In 2017, this blog was viewed almost 17,000 times by over 10,000 visitors. Since I started writing this blog in September 2013, I’ve enjoyed almost 80,000 views from over 40,000 visitors. 2015 had the most blog activity with over 28,000 views from over 13,000 visitors.
When my mother had a stroke November of 2015, I took on increased responsibilities and wrote less about living with bipolar disorder. Starting September this year, I started organizing my posts into a book. As the holidays approached, I temporarily set aside that task, for this time of year exhausts me. Even though my parents are both still alive and happy, I miss them, as both have dementia.
Most readers (over 5,000 views) landed on my home page or searched my archives (Posts by Categories, My Blogging Journey, or using the Search box).
Top Five by the Numbers
- 35 Symptoms of Perimenopause — 671 views (Perennial favorite list shared from Healthline.com in 2015. I’m fully menopausal now. What a relief.)
- Freud and the Church — 550 views (I’m a psychodynamically-trained former psychotherapist and have attended Fuller Theological Seminary.)
- Mystic or Mentally Ill? — 489 views (Is it possible to be both mentally ill and a mystic? Perhaps. Perhaps, not.)
- Am I Still a Mental Health Blogger? — 443 views
- About Me & This Blog — 310 views
Favorites, Numbers Be Damned
- Barely Fiction: Kate.1
- Barely Fiction: Kate.2
- So Easily Broken
- I do not whisper. I ROAR.
- Bad Mom
Thank you, Readers! Hope you all have a Happy New Year! With love, Kitt.
I have not been up to writing recently. Just been binge watching TV and doing jigsaw puzzles on my iPad. This season is emotionally fraught for me, starting with my mother’s birthday in October, Thanksgiving, my father’s birthday in December, then my husband’s birthday, then Christmas, finally New Year’s (which we sleep through).
Never much liked the holidays, for they usually involved my parents getting drunk. Arguments often ensued. But they were better behaved at our homes, as we created new rituals with our own families. My parents didn’t want to risk not seeing their grandchildren. Thanks to my sister for putting her foot down and clearly defining that boundary.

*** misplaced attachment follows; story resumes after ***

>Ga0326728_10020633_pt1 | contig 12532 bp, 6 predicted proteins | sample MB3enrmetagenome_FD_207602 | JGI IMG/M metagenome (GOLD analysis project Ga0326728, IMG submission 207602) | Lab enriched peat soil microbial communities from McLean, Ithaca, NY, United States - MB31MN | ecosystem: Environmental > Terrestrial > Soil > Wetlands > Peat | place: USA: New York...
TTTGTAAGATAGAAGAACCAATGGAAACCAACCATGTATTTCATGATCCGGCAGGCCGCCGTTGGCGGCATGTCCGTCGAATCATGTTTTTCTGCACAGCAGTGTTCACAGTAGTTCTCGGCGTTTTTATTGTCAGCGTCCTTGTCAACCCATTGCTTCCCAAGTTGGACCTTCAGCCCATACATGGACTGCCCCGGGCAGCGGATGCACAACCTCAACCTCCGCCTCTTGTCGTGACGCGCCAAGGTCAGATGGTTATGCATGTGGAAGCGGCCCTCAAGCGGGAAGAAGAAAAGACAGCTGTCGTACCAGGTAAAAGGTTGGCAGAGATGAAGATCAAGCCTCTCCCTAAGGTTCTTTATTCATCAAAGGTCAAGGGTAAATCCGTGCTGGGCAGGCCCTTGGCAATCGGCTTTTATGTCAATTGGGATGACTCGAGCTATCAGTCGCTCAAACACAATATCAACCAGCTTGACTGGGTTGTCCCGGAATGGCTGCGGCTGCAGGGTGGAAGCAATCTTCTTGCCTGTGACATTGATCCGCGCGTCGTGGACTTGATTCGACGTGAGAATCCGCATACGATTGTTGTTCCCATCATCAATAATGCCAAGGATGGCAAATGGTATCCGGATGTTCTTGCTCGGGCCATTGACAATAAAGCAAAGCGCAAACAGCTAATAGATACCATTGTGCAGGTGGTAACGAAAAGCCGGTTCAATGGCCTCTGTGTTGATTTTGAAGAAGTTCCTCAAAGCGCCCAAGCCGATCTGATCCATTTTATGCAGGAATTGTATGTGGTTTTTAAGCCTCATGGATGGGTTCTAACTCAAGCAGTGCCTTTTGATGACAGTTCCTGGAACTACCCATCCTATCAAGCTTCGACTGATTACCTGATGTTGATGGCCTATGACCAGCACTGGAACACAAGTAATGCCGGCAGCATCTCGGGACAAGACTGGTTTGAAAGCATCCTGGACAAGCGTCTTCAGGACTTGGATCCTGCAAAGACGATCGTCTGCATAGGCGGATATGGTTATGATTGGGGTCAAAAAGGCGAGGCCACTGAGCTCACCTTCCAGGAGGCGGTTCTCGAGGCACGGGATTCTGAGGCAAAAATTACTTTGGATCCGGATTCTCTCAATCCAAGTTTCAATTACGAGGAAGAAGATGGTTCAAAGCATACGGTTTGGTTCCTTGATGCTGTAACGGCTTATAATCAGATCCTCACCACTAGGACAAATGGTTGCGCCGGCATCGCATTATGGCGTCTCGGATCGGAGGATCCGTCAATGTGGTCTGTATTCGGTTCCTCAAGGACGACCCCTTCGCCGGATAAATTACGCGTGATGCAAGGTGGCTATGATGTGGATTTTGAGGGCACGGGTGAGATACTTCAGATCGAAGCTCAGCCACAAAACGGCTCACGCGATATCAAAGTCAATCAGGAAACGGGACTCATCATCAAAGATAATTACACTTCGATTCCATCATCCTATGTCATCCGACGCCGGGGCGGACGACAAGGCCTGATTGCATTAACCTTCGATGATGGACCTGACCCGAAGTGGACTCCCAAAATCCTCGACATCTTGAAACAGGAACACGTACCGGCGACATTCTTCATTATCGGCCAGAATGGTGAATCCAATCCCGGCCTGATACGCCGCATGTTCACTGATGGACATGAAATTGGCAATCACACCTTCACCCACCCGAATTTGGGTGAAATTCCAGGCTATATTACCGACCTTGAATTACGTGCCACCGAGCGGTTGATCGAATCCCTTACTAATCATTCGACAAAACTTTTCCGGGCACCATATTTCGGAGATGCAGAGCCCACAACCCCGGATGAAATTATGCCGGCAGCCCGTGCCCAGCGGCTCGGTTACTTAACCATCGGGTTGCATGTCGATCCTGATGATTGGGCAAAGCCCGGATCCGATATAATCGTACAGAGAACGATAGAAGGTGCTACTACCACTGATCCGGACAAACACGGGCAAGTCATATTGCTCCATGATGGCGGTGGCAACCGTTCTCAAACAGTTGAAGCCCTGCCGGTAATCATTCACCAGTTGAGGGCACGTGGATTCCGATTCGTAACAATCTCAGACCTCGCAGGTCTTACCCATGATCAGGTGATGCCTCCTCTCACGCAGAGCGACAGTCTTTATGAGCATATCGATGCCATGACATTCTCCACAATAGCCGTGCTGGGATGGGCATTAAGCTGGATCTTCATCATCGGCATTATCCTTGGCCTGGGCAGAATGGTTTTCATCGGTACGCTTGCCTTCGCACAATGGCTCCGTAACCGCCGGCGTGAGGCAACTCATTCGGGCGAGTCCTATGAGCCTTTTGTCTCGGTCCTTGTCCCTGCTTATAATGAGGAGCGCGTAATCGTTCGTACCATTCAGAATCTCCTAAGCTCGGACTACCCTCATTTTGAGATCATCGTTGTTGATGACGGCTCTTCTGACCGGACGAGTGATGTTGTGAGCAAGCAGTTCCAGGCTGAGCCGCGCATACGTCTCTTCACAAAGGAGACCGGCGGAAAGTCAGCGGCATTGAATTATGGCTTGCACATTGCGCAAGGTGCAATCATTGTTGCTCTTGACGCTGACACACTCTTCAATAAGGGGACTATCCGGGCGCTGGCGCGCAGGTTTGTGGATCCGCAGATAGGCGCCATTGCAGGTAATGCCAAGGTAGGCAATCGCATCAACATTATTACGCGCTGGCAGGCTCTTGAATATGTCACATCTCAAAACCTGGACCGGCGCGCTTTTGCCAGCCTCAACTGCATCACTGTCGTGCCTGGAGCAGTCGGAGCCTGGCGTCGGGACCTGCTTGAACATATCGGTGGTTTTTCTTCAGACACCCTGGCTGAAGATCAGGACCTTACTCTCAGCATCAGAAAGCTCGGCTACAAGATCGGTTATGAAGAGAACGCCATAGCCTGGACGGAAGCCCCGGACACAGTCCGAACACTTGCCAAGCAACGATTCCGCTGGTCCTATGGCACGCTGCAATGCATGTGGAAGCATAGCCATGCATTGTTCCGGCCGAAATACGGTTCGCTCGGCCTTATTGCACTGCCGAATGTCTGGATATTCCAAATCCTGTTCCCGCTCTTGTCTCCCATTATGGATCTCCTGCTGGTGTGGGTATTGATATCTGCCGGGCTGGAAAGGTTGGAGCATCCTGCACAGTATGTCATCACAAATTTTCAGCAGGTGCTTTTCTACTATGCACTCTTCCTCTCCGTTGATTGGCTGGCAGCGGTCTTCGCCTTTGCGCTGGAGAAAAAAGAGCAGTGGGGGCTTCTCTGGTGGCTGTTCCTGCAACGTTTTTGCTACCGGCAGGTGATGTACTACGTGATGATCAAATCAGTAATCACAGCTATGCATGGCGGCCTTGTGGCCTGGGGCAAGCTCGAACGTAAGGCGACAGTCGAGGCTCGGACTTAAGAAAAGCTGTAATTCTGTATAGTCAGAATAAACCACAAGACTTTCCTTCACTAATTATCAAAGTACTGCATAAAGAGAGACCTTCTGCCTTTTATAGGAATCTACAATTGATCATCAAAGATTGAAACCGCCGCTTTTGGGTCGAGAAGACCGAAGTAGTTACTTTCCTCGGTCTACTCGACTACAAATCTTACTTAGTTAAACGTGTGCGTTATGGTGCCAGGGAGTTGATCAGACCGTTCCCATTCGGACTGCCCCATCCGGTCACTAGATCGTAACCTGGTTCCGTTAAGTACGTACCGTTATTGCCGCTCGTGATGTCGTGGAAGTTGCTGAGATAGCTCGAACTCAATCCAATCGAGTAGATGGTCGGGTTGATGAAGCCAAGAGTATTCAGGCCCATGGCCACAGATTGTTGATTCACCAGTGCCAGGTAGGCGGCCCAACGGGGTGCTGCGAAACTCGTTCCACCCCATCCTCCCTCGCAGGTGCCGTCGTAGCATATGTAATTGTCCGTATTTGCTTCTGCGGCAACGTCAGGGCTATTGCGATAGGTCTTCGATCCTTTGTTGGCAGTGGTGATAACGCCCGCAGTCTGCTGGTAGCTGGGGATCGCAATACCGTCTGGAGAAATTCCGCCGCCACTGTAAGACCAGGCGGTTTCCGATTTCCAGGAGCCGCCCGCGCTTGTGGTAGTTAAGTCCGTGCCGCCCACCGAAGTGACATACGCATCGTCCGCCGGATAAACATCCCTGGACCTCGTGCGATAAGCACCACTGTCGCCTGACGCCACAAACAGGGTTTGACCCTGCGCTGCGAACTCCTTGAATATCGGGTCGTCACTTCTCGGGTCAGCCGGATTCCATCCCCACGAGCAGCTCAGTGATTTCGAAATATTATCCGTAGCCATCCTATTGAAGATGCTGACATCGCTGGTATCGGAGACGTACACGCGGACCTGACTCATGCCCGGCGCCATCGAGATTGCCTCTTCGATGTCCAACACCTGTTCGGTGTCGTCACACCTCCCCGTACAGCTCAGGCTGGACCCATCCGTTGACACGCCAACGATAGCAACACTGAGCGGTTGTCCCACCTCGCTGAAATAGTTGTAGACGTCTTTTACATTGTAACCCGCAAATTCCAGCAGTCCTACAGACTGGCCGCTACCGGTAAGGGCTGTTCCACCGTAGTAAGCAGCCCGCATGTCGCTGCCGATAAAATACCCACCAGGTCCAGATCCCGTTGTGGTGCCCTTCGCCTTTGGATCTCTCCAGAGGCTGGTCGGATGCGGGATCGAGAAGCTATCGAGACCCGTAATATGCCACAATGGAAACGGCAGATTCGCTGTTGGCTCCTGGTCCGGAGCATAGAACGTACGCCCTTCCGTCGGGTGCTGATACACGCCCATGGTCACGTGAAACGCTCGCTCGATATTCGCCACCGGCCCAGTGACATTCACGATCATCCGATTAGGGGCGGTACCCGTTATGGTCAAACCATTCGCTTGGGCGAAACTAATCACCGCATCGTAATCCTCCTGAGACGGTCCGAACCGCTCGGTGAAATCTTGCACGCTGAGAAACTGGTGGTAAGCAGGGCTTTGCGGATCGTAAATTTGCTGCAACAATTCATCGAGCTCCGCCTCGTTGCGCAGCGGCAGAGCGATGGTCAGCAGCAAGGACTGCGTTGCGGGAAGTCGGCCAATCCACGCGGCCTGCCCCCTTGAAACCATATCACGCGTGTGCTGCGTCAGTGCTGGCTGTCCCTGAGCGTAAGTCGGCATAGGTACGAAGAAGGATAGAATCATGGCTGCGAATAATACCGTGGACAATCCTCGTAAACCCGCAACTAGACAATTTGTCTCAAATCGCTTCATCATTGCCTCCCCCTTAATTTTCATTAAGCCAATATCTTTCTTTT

Years ago, I would host Thanksgiving. Believe I quit about the time I was hospitalized for bipolar disorder. My sister has taken on the role of hostess, which I appreciate. Her sons are the closest thing my son has to siblings.
Now that my parents are both in memory care and not able to join us, I miss them. Sounds odd, but even alcoholic families can be loving. Our illnesses do not define us. I miss communicating with my mother who since her stroke has severe aphasia. She doesn’t understand language, cannot speak, read, or write. Carrying on a conversation with my father, who cannot remember what was said two minutes ago, takes patience. My parents live in a lovely community. They seem happy together. But I miss them both. They are simply not the same. Dementia, both alcohol-related and vascular, and aphasia have taken so much of them away.
October 2015, I last modified the import of my blog into Scrivener thinking I’d massage my writing into a book. The next month, my mother had a stroke. Never got back to the book or to figuring out Scrivener. Just finished the tutorial.
Enrolled in National Association of Memoir Writers‘ online memoir writing course and will be attending the Southern California Writers’ Conference later this month. The conference features memoir writing this year!
My first Scrivener project contains my outdated blog dump. Sometimes I edit old posts and pages, so I need to figure out how to import my current version of this site. Haven’t had luck so far today. I did create a blank new project into which I plan to organize my writing under four categories:
- Kate — fictionalized autobiography, starting at the beginning…
- Bipolar — mental health focus
- Parenting My Son — my son has struggled with migraines since he was two
- Parents with Dementia — both my parents have dementia and live in memory care
Wish me luck. I may go nowhere with putting together and publishing my writing. I may not. At least I’m writing here. Actually, I’m pretty happy with blog writing.
I fear dementia. Both of my parents have dementia and live in a memory care community. They love one another and seem happy where they are now, but it took a while to make that happen. They wanted to maintain their independence. Understandable.
I fear dementia. Though I hope by avoiding alcohol and taking my bipolar medications, I can stave it off. (Alcohol is a neurotoxin, and I have a family history of alcoholism.)
Still, I fear a downward spiral. That fear I want to overcome. Face it. Stand up to bipolar disorder and dementia. Take care of my brain.
Even if my bipolar disorder progresses, even if I get dementia, I can still love and be loved, just as my parents still love and are loved.
Bipolar Disorder & Dementia Research
Analyzing six studies, researchers concluded in “History of Bipolar Disorder and the Risk of Dementia: A Systematic Review and Meta-Analysis“:
History of BD [bipolar disorder] is associated with significantly higher risk of dementia in older adults. Future studies are necessary to evaluate the potential mediators of this association and to evaluate interventions that may reduce the risk of dementia in this population.
Diniz BS, Teixeira AL, Cao F, Gildengers A, Soares JC, Butters MA, Reynolds CF 3rd
The American Journal of Geriatric Psychiatry. 2017 Apr;25(4):357-362. DOI: http://dx.doi.org/10.1016/j.jagp.2016.11.014